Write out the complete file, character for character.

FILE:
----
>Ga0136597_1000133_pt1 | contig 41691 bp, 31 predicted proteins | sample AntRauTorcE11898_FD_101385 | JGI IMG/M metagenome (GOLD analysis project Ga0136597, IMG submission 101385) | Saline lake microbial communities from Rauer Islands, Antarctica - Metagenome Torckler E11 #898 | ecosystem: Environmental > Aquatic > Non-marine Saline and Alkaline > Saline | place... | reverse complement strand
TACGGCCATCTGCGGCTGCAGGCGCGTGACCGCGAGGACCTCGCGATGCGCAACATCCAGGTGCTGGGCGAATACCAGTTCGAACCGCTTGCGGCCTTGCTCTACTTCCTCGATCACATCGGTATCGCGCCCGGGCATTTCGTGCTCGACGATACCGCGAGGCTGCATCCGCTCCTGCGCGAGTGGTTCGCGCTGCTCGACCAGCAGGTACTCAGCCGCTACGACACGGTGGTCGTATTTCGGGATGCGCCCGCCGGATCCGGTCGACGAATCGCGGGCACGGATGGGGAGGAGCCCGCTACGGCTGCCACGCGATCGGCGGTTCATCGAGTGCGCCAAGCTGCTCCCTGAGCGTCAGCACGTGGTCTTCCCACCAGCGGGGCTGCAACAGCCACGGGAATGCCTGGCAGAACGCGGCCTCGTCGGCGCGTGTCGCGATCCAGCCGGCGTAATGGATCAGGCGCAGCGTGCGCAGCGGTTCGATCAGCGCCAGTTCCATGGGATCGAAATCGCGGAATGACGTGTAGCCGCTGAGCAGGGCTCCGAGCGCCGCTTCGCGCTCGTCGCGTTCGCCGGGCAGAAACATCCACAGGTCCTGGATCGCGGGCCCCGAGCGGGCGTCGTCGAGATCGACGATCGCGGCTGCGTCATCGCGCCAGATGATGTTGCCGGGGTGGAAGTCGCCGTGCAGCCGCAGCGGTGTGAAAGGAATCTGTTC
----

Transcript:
>Ga0136597_1000133_pt1 | contig 41691 bp, 31 predicted proteins | sample AntRauTorcE11898_FD_101385 | JGI IMG/M metagenome (GOLD analysis project Ga0136597, IMG submission 101385) | Saline lake microbial communities from Rauer Islands, Antarctica - Metagenome Torckler E11 #898 | ecosystem: Environmental > Aquatic > Non-marine Saline and Alkaline > Saline | place... | reverse complement strand
TACGGCCATCTGCGGCTGCAGGCGCGTGACCGCGAGGACCTCGCGATGCGCAACATCCAGGTGCTGGGCGAATACCAGTTCGAACCGCTTGCGGCCTTGCTCTACTTCCTCGATCACATCGGTATCGCGCCCGGGCATTTCGTGCTCGACGATACCGCGAGGCTGCATCCGCTCCTGCGCGAGTGGTTCGCGCTGCTCGACCAGCAGGTACTCAGCCGCTACGACACGGTGGTCGTATTTCGGGATGCGCCCGCCGGATCCGGTCGACGAATCGCGGGCACGGATGGGGAGGAGCCCGCTACGGCTGCCACGCGATCGGCGGTTCATCGAGTGCGCCAAGCTGCTCCCTGAGCGTCAGCACGTGGTCTTCCCACCAGCGGGGCTGCAACAGCCACGGGAATGCCTGGCAGAACGCGGCCTCGTCGGCGCGTGTCGCGATCCAGCCGGCGTAATGGATCAGGCGCAGCGTGCGCAGCGGTTCGATCAGCGCCAGTTCCATGGGATCGAAATCGCGGAATGACGTGTAGCCGCTGAGCAGGGCTCCGAGCGCCGCTTCGCGCTCGTCGCGTTCGCCGGGCAGAAACATCCACAGGTCCTGGATCGCGGGCCCCGAGCGGGCGTCGTCGAGATCGACGATCGCGGCTGCGTCATCGCGCCAGATGATGTTGCCGGGGTGGAAGTCGCCGTGCAGCCGCAGCGGTGTGAAAGGAATCTGTTC